Melatonin, an indole amine, primarily derived from the pineal gland is secreted during the hours of darkness. Melatonin acts as a hormonal transduction of photoperiod influencing the timing of seasonal and daily (circadian) physiological rhythms. Maternal melatonin crosses the placenta and enters the fetal circulation providing photoperiodic information to the fetus influencing the subsequent circadian and seasonal rhythms of the offspring. The function of melatonin in humans is more obscure. However, melatonin has attained prominence as a treatment for disturbed circadian rhythms and sleep patterns which occur as a result of transmeridian travel, shift work or blindness. The biological clock, the hypothalamic suprachiasmatic nuclei (SCN), possesses melatonin receptors, in both the adult and fetal human. This concurs with the reported influence of melatonin on human circadian rhythmicity and indicates that this influence may begin in utero. Melatonin receptors are widespread in the human fetus and occur in both central and peripheral tissue from early in fetal development. Thus, the influence of melatonin on the developing human fetus may not be limited to entraining circadian rhythmicity. Considering the transplacental availability of melatonin to the fetus the ingestion of melatonin by pregnant women may be inadvisable.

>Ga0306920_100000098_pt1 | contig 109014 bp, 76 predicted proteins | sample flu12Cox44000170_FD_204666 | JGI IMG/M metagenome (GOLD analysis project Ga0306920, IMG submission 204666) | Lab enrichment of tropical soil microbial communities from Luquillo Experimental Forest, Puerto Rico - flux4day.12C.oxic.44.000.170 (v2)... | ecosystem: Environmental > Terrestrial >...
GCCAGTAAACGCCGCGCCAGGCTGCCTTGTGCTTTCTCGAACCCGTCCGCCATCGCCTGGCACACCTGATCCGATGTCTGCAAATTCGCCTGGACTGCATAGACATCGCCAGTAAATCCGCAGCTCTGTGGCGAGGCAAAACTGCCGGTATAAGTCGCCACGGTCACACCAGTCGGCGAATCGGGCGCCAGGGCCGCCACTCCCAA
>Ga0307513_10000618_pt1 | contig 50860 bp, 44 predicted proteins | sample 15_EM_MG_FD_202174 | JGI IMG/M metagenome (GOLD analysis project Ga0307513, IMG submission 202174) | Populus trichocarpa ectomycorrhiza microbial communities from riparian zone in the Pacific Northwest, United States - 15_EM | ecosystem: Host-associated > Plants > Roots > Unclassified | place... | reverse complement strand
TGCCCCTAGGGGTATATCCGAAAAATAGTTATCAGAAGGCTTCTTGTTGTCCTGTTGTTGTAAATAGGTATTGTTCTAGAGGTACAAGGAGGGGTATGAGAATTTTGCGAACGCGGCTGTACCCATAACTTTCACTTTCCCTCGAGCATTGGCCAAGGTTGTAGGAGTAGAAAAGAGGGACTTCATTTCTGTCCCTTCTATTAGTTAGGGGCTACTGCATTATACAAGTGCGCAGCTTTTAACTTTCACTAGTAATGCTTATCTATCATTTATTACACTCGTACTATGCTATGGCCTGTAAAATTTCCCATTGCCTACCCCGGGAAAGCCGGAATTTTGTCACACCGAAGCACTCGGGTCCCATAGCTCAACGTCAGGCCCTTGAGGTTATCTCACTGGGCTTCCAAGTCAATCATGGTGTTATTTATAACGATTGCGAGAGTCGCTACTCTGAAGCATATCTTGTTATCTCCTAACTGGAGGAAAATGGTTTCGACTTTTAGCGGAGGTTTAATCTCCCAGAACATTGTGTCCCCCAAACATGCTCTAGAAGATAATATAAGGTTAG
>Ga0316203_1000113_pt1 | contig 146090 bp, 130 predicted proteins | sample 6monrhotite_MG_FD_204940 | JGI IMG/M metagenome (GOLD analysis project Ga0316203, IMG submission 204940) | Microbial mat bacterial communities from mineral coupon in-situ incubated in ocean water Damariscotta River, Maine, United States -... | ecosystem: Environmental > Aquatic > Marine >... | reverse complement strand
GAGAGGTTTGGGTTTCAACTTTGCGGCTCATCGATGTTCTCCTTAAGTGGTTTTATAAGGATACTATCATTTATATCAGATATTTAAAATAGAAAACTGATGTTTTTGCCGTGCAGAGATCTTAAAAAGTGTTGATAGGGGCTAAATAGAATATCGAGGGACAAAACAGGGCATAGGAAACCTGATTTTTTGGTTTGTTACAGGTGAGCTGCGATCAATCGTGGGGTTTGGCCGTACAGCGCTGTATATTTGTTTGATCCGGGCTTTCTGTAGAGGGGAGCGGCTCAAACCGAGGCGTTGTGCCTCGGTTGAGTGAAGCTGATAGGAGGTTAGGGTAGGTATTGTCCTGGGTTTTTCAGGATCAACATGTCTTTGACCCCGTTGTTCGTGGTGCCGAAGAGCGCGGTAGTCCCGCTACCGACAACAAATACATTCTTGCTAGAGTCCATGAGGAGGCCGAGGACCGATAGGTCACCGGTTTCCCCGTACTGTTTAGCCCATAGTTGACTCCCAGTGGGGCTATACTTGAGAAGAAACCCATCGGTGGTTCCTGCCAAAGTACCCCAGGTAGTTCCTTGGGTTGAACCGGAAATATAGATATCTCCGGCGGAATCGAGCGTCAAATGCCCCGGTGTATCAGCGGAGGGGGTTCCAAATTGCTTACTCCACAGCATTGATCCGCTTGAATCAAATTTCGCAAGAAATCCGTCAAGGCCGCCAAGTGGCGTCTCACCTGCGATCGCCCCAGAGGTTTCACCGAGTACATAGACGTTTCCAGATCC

|Number of pages||5|
|Journal||International Journal of Molecular Medicine|
|Publication status||Published - Mar 1998|
- human fetus
- circadian rhythms
- sudden infant death syndrome
- sleep-wake cycle